main
side
curve
  1. In Memory of LAJ_FETT: Please share your remembrances and condolences HERE

Lit Which movie villain has the EU done the best at expanding?

Discussion in 'Literature' started by Ghost, Oct 21, 2023.

?

Which movie villain has the EU done the best at expanding?

  1. Darth Vader

    9.5%
  2. Tarkin

    19.0%
  3. Boba Fett

    38.1%
  4. Jabba the Hutt

    9.5%
  5. Emperor Palpatine / Darth Sidious

    14.3%
  6. Darth Maul

    33.3%
  7. Nute Gunray

    4.8%
  8. Jango Fett

    14.3%
  9. Zam Wessell

    4.8%
  10. Count Dooku / Darth Tyranus

    47.6%
  11. General Grievous

    14.3%
  12. Kylo Ren / Ben Solo

    4.8%
  13. Captain Phasma

    14.3%
  14. General Hux

    0 vote(s)
    0.0%
  15. Supreme Leader Snoke

    0 vote(s)
    0.0%
Multiple votes are allowed.
  1. Ghost

    Ghost Chosen One star 8

    Registered:
    Oct 13, 2003
    Which movie villain has the EU done the best at "expanding" and fleshing out, beyond what we already knew about them in the movies? (Though when it comes to Vader/Anakin, try to focus only on Vader, to be fair). Both Legends and New EU.

    This is NOT "favorite," it's a discussion on which character was most flesh-out beyond the movies.

    Please explain your choice(s).
     
    Vialco likes this.
  2. ConservativeJedi321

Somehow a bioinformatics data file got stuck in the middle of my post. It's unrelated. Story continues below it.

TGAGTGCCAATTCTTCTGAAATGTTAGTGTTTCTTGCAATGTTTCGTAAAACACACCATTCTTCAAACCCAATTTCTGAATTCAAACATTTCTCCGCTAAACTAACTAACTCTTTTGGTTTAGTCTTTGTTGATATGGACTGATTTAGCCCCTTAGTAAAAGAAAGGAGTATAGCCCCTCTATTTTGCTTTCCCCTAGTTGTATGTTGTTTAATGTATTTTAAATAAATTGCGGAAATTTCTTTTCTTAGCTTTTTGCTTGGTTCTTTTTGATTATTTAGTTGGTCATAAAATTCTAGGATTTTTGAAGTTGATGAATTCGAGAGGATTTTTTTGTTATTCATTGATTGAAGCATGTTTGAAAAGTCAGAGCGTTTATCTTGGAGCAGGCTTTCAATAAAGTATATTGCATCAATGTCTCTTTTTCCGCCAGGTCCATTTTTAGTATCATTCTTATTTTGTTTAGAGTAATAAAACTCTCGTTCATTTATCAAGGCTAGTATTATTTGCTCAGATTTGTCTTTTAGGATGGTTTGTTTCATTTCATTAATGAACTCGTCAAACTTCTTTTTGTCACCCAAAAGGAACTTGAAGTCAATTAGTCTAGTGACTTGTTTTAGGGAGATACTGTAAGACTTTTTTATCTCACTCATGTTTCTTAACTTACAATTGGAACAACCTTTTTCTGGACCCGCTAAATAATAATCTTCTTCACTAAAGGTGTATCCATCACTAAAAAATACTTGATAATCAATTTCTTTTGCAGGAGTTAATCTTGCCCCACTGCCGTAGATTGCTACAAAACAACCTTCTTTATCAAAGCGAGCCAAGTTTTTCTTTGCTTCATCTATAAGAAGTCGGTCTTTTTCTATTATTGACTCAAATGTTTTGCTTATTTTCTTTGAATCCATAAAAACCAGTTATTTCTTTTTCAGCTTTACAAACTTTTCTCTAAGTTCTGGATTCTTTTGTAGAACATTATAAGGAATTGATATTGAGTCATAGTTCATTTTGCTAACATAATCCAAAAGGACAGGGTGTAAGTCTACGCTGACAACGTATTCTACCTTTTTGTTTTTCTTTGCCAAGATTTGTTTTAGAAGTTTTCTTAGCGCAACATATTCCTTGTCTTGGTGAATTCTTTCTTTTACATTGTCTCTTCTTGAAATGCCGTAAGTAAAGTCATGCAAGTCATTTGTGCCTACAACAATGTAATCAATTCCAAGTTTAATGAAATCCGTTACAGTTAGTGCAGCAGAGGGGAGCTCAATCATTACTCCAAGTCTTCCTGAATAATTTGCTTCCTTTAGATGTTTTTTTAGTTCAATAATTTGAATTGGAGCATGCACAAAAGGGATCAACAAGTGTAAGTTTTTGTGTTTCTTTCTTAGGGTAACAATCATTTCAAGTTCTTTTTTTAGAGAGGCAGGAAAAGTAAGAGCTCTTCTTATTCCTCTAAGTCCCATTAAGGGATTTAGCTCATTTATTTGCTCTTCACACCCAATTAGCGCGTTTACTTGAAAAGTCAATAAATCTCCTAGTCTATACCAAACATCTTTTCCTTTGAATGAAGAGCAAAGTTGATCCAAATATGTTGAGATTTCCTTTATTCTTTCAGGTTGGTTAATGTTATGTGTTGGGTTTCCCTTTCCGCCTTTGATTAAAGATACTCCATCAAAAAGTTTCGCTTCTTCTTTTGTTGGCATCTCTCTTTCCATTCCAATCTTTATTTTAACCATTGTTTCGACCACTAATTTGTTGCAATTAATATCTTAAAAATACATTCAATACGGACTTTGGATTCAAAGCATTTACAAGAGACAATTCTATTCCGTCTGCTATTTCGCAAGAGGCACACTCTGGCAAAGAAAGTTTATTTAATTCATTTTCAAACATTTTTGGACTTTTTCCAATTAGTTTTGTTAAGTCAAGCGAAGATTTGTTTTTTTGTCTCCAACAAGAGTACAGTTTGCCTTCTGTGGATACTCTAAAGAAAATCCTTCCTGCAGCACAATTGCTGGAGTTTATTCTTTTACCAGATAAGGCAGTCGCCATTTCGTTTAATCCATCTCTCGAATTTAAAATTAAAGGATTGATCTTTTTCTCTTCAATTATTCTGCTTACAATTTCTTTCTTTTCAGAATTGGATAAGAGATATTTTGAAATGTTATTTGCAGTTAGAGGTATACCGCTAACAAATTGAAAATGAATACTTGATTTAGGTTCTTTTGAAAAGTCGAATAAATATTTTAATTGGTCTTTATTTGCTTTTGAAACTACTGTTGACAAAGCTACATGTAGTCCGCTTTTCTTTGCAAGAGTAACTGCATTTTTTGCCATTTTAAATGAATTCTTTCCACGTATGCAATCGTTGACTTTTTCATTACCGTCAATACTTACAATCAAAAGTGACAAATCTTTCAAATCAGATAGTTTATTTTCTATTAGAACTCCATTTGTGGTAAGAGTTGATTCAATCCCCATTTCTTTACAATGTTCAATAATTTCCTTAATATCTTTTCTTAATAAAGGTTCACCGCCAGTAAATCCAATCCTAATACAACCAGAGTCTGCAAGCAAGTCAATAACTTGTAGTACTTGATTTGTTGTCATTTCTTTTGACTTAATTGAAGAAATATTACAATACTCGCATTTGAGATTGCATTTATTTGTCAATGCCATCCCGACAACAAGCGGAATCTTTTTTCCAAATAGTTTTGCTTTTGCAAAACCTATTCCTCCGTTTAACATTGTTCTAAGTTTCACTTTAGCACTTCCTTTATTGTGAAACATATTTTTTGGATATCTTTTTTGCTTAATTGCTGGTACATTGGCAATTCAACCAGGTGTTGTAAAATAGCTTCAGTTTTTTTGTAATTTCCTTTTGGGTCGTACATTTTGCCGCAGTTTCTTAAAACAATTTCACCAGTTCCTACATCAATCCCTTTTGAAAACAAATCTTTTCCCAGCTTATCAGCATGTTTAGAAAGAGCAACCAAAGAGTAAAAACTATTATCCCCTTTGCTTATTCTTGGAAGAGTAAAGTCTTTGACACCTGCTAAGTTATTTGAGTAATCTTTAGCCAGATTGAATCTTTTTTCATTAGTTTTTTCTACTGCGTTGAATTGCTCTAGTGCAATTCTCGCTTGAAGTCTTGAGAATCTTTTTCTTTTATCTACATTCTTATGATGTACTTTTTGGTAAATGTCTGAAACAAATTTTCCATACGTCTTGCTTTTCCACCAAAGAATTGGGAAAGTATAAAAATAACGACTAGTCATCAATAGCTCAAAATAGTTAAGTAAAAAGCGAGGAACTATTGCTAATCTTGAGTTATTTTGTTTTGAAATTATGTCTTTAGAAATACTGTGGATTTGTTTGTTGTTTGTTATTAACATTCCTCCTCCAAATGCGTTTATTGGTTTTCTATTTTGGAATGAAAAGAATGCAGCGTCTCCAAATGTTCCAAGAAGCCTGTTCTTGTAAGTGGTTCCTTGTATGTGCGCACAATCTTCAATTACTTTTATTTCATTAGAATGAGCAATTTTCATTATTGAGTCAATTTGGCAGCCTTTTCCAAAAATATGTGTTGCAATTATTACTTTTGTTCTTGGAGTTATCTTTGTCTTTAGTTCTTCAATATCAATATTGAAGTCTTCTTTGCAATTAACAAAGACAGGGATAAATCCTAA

ConservativeJedi321 Force Ghost star 6

    Registered:
    Mar 19, 2016
    I voted Dooku, he's a character that the films imply has a deeper motivation and already stands out from other Sith in his dress and demeanor, but his character gets *so* much more depth in the EU (Both Legends and Canon), that if he wasn't a Sith it would be easy to sympathize with him.
     
    Vialco and Alpha-Red like this.
  3. Darth Scotland

    Darth Scotland Jedi Knight

    Registered:
    Jun 3, 2018
    The modern Marvel comics have done very well with Vader, strengthening and enhacing what's in the movies.
     
  4. Alpha-Red

    Alpha-Red Chosen One star 7

    Registered:
    Apr 25, 2004
    Dooku and Boba Fett. Specifically, their portrayals in Dark Rendezvous and LOTF respectively.
     
  5. The Positive Fan

    The Positive Fan Force Ghost star 4

    Registered:
    Jan 19, 2015
    Canon has done some genuinely amazing stuff with Vader, Tarkin, and Dooku. I added Phasma to my vote as the novel and comic series did a good job of giving her the fleshed out backstory and personality she wouldn't otherwise have had.
     
    Watcherwithin, Alpha-Red and Jedi Ben like this.
  6. Jedi Ben

    Jedi Ben Chosen One star 9

    Registered:
    Jul 19, 1999
    You did continue onto Black Spire?

    As I consider those two books the examples for showing a very different sequel era.
     
    The Positive Fan likes this.
  7. Ackbar's Fishsticks

    Ackbar's Fishsticks Jedi Grand Master star 4

    Registered:
    Aug 25, 2013
    Darth Maul, but mostly because he gets so little characterization in the movie. He's basically Star Wars' version of the Nazi Mechanic or Thuggee Overseer from the Indiana Jones movies; he's there to give the heroes an awesome fight sequence and then die. Everything that fleshed him out into an actual character came from other material.
     
  8. darklordoftech

    darklordoftech Force Ghost star 6

    Registered:
    Sep 30, 2012
    The Lucenoverse makes me want to vote for Sheev or Nute.
     
    PCCViking and Foreign32567 like this.
  9. Havac

    Havac Former Moderator star 7 VIP - Former Mod/RSA

    Registered:
    Sep 29, 2005
    My picks were, well, the OT characters. But I have a good reason for being so boring!